I have a few different thought a rumblin in my brain the last few weeks and I am not sure which to tackle first. I did recently read a quote at the top of a friend's blog by St. Augustine that reads, "I count myself one of the number of those who write as they learn and learn as they write." I love the idea behind this quote. Because that is true for me. I love to share what I am learning with others through writing, but I also learn so much more about myself and the subject matter when I write. It is cathartic and educational for me to write. I get a lot out of the process personally which is why I think there is value in making the time to write. And yet I don't always.

I have recently been busy with life and have not had a lot of time to think, to ponder or to write blog posts. I have been busy doing things that are worthwhile and often necessary but things that keep my mind and body busy, leaving me little time or energy to read, ponder and write. I have felt productive getting things checked off my to do list and yet I have also felt like I have been spinning my wheels a bit and not really getting any traction. Because while my to do list was getting done, I was neglecting those things that make me really feel alive and present in my life, reading and writing. I was getting my "assignments" done but I was rushing through them without absorbing what I was doing. I was checking things off, getting things done, being productive and yet, I felt very unfulfilled and superficial.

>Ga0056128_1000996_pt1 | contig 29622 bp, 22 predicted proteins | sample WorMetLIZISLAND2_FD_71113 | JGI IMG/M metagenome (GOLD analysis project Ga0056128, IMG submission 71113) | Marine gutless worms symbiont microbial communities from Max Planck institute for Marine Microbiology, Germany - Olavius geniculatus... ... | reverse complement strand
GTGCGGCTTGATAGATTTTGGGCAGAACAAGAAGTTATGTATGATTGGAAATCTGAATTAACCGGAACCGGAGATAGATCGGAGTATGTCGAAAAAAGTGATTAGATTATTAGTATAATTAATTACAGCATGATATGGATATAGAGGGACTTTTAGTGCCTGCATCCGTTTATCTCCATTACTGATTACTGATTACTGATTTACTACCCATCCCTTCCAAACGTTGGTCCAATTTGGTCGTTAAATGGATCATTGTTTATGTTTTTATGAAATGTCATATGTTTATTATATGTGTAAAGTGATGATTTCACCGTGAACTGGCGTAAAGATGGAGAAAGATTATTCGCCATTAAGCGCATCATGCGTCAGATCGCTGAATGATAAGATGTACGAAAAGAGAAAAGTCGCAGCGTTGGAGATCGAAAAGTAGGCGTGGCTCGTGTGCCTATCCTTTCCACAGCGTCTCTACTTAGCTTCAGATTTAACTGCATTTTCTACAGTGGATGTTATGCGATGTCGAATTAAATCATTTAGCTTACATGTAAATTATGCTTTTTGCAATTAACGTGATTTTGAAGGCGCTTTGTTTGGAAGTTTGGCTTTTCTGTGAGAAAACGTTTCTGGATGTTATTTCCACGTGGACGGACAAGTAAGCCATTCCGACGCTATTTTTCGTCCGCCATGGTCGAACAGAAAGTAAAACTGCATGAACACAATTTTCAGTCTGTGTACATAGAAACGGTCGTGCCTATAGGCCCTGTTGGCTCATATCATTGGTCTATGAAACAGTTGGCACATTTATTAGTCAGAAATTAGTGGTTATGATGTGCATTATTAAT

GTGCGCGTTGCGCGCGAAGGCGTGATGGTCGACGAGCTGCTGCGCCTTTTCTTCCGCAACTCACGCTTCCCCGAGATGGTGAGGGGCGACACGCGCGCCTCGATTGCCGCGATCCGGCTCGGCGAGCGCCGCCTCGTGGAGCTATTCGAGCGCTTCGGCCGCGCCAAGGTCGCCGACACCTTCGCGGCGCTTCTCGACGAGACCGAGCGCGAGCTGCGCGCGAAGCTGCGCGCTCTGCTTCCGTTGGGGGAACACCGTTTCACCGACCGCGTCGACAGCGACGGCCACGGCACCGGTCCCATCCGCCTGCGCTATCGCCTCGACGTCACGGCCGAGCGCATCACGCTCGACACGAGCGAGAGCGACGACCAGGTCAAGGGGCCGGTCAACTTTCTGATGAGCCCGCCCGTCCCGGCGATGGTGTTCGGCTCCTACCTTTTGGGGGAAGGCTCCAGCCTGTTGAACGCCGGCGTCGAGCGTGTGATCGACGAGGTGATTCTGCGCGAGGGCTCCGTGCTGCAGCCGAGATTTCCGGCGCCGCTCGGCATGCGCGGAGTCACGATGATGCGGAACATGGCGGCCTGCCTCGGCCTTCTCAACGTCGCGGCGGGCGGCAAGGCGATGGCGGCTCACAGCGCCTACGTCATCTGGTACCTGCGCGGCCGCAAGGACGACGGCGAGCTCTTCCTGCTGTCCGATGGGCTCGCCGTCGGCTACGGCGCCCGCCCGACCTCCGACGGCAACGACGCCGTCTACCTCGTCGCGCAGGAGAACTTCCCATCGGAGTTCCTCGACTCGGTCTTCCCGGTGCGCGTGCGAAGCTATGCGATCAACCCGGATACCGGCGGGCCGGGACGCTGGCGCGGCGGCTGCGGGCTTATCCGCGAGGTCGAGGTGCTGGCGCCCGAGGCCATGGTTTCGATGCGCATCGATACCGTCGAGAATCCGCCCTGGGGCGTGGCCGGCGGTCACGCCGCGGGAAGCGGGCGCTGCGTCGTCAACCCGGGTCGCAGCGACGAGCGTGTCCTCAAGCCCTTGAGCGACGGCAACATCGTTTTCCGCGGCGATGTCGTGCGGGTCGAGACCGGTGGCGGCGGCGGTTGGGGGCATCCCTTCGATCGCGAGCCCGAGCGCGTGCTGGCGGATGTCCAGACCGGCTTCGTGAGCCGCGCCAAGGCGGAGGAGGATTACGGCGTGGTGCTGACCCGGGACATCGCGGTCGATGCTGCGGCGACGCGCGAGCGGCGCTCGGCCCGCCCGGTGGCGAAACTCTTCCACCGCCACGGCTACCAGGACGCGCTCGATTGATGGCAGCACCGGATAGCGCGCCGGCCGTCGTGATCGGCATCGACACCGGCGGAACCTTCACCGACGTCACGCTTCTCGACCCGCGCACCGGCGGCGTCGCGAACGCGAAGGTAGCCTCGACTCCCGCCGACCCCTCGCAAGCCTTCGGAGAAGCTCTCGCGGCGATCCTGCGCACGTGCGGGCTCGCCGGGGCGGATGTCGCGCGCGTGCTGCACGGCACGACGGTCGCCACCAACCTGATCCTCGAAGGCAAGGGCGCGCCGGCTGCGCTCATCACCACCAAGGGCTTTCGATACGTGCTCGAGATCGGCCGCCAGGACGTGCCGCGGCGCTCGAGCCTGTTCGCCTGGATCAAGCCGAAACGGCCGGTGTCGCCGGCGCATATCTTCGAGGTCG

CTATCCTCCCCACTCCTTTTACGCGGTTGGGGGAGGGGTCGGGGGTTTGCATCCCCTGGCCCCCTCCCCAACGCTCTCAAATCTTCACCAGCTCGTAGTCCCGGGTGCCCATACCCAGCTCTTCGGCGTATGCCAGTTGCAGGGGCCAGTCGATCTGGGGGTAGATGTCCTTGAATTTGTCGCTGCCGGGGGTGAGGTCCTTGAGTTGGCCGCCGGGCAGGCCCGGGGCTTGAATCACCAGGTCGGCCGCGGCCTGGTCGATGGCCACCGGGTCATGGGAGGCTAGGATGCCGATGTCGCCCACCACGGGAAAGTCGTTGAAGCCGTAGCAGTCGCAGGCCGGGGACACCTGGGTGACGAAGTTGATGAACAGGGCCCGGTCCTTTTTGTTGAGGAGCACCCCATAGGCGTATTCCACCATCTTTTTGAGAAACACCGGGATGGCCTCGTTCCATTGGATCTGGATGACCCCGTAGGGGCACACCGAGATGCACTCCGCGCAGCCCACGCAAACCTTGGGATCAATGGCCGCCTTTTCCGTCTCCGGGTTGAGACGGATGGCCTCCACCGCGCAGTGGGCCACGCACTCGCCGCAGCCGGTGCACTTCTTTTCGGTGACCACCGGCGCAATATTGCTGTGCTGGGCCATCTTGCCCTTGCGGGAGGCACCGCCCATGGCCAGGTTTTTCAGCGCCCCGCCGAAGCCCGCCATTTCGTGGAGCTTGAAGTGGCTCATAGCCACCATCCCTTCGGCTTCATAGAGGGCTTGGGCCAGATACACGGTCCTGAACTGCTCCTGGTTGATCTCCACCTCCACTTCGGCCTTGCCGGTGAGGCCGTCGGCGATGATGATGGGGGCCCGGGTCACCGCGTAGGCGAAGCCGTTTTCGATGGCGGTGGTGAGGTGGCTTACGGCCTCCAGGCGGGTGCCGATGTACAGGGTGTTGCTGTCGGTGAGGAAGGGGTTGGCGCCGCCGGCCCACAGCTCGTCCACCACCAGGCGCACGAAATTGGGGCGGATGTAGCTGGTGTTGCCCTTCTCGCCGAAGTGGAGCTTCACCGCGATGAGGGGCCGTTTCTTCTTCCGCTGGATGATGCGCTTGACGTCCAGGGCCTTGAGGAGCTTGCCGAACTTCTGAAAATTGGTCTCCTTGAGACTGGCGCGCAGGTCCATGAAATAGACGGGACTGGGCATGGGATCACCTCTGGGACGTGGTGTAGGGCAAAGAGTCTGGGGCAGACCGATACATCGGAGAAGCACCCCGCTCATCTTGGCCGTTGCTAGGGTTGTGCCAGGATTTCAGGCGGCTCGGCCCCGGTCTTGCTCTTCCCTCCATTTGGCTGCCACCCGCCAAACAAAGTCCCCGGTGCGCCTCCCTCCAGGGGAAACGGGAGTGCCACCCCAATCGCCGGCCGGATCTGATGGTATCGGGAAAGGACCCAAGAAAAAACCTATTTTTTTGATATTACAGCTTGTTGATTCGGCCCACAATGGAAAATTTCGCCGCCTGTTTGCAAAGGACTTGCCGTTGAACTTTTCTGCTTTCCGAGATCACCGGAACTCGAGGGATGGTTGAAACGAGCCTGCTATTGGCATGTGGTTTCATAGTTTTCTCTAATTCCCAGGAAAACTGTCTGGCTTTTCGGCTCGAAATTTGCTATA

This is the struggle I discussed with my husband on that long drive across the state of Washington in the dark. I am not a task oriented person. I am relational. I am contemplative. Given time to myself you will likely find me at Starbucks reading a book on prayer or whatever great read I have in my bag. Right now at this moment, I am exhausted and really just want to crawl into bed and yet I really want to write this post. I want to think and use my mind to create something. I want to put words down on the screen and feel my hands and mind working together as my fingers tap along the keyboard. I love that feeling of a sentence or an idea flowing from my mind, through my hands and onto the computer screen, knowing that when I hit publish post, I will have created something lasting. And maybe, just maybe someone will read what I write and be challenged or encouraged. If I am really lucky they may even leave a comment and my writing brings connection.

I can be practical also. I know there is work that needs to be done and done on time. I want to get dinner on the table with as little fuss as possible so we can then enjoy our evening as a family. I make the next days lunches while the kids are doing their homework, thus supervising and getting prepared for the next day. This is the work that the world sees as productive as valuable and this is the paragraph I write to let the world know that I do real work for my family. I write about my volunteering in the kids' schools, the driving I do for my kids, the meals I prepare, the laundry I fold. I justify my contemplative nature but making sure the world knows I do real work. Thinking, writing, learning are my hobbies because those can't be real work. They are the things I do after I have finished my real tasks of the day.

And yet, somewhere down deep inside me, I know that the thinking, the learning, the listening, the reading, even the writing are my real work. Because it is in the quiet moments of contemplation that I learn more about who I am meant to be. I learn more and more about who God truly is and not who I think He is. It is in the quiet moments of thinking through the tough issues, of seeking more information, studying what God's word says on a subject, that I find what I need for that day. Life is complicated, full of choices and challenges. I could easily get caught up on the good mommy's to do list and create a "normal" life for me and my family without ever thinking through what is really best for us. What is good, what is right, what grows us up in God and closer to Christ.